Updates on cases, laws, and other topics of interest to local governments

Subscribe by Email

Enter your Email:
Preview | Powered by FeedBlitz

Subscribe in a Reader

Follow Municipal Minute on Twitter


Blog comments do not reflect the views or opinions of the Author or Ancel Glink. Some of the content may be considered attorney advertising material under the applicable rules of certain states. Prior results do not guarantee a similar outcome. Please read our full disclaimer

Thursday, May 18, 2017

Illinois Supreme Court Rules IHSA Not Subject to FOIA

A couple of months ago, we reported that the Illinois Supreme Court was hearing oral arguments in the appeal by the Better Government Association (BGA) of a court decision that ruled against the BGA in a FOIA case. Specifically, the BGA had argued that the Illinois High School Association was a "public body" subject to FOIA. The circuit and appellate courts disagreed, finding that the IHSA was not subject to FOIA. 

Today, the Illinois Supreme Court issued its ruling upholding these rulings, agreeing that the IHSA is not subject to FOIA.  BGA v. IHSA, 2017 IL 121124. This ruling will provide helpful guidance to both public bodies and non-governmental organizations as to how the Illinois Supreme Court interprets "public body," and specifically what constitutes a "subsidiary body" and a "governmental function" under FOIA.

The Court applied the "test" set out in to earlier cases that interpreted "subsidiary body" for purposes of the Open Meetings Act. Hopf and Rockford Newspapers. That test applies multiple factors to determine the independence of the entity or organization from the governmental body. That test requires the court to look at three factors:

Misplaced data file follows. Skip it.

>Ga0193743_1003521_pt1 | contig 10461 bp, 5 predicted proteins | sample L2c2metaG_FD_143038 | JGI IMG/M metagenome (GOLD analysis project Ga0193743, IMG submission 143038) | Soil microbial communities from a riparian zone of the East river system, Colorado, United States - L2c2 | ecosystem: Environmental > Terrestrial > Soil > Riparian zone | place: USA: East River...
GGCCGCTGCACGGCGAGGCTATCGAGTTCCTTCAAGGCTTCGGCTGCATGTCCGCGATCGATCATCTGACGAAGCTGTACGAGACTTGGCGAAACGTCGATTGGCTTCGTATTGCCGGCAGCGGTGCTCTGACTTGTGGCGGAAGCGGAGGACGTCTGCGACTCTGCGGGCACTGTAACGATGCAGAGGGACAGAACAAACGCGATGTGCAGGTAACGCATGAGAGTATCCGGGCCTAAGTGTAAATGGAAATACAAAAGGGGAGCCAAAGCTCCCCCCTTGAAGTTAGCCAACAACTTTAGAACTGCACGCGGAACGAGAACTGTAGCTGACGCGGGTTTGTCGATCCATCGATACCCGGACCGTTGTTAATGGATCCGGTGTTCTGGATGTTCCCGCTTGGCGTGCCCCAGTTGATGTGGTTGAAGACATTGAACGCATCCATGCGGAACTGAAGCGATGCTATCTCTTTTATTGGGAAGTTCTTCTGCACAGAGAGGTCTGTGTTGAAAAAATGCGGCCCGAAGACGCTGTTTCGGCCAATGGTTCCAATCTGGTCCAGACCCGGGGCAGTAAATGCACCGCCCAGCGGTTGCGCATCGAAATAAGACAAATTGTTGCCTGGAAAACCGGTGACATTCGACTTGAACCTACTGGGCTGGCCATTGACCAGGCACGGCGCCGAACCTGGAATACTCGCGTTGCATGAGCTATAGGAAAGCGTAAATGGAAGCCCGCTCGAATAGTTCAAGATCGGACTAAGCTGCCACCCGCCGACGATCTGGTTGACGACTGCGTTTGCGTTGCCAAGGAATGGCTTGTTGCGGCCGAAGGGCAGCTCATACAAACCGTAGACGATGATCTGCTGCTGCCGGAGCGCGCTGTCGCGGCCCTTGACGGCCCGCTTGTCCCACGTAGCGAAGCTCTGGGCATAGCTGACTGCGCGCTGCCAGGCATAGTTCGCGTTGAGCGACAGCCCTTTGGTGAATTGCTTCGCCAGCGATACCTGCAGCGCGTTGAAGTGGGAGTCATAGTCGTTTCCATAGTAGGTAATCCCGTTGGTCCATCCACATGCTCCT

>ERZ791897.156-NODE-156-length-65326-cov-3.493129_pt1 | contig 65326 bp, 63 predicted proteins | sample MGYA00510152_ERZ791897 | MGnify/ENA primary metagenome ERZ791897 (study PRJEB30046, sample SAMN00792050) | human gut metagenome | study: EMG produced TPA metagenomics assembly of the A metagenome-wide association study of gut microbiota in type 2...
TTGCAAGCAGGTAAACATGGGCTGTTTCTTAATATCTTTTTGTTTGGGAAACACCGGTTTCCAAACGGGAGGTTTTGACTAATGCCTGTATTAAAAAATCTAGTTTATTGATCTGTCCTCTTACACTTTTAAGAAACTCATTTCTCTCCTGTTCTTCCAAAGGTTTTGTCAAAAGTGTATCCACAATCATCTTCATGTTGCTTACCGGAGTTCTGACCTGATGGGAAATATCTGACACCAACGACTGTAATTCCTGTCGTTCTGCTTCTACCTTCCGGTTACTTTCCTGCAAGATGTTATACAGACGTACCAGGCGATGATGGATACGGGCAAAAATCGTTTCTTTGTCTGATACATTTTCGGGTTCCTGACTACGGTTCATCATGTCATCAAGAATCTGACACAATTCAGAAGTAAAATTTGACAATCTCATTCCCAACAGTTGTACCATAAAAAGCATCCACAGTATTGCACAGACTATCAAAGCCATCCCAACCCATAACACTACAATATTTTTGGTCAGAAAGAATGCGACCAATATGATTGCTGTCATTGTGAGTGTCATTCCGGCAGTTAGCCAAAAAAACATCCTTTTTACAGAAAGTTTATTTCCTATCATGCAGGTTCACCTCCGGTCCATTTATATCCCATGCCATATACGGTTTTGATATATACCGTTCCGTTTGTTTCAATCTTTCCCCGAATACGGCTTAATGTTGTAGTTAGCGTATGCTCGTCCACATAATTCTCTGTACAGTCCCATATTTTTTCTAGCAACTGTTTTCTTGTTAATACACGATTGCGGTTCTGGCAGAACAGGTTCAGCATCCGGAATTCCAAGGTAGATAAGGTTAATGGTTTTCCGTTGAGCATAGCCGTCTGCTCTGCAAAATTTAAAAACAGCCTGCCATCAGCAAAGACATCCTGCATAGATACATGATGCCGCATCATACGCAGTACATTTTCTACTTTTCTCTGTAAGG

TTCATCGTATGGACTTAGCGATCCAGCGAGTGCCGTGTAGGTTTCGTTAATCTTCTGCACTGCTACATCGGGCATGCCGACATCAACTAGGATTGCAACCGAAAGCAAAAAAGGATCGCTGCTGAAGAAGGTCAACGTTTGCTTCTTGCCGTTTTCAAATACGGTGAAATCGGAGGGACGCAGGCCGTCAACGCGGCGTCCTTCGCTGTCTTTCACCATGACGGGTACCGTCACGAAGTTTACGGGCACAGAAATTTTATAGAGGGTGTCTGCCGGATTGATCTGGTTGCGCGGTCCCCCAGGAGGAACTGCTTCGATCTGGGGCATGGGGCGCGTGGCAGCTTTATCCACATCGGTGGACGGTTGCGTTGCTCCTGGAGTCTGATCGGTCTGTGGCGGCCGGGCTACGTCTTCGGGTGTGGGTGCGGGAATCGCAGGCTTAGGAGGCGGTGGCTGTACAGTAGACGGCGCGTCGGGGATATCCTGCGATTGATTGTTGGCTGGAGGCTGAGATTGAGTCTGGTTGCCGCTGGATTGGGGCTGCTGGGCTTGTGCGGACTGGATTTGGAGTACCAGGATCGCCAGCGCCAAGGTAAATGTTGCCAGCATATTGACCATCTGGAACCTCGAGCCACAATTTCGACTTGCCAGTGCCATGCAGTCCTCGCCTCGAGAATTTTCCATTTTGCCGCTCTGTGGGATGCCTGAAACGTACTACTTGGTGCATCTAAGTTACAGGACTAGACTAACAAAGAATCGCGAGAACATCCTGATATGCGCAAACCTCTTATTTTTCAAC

1.  whether the entity has a legal existence independent of government resolution
2.  the nature of the functions performed by the entity; 
3.  the extent to which the entity is publicly funded; and
4.  the degree of government control exerted over the entity.

Applying these factors, the Court found that the IHSA was not a subsidiary body - in fact, it pointed out that the BGA failed to identify any particular public body to which the IHSA was subsidiary.

The Court also rejected the BGA's argument that the IHSA performed a governmental function for public bodies that would make its records subject to FOIA. 

Post Authored by Julie Tappendorf


Post a Comment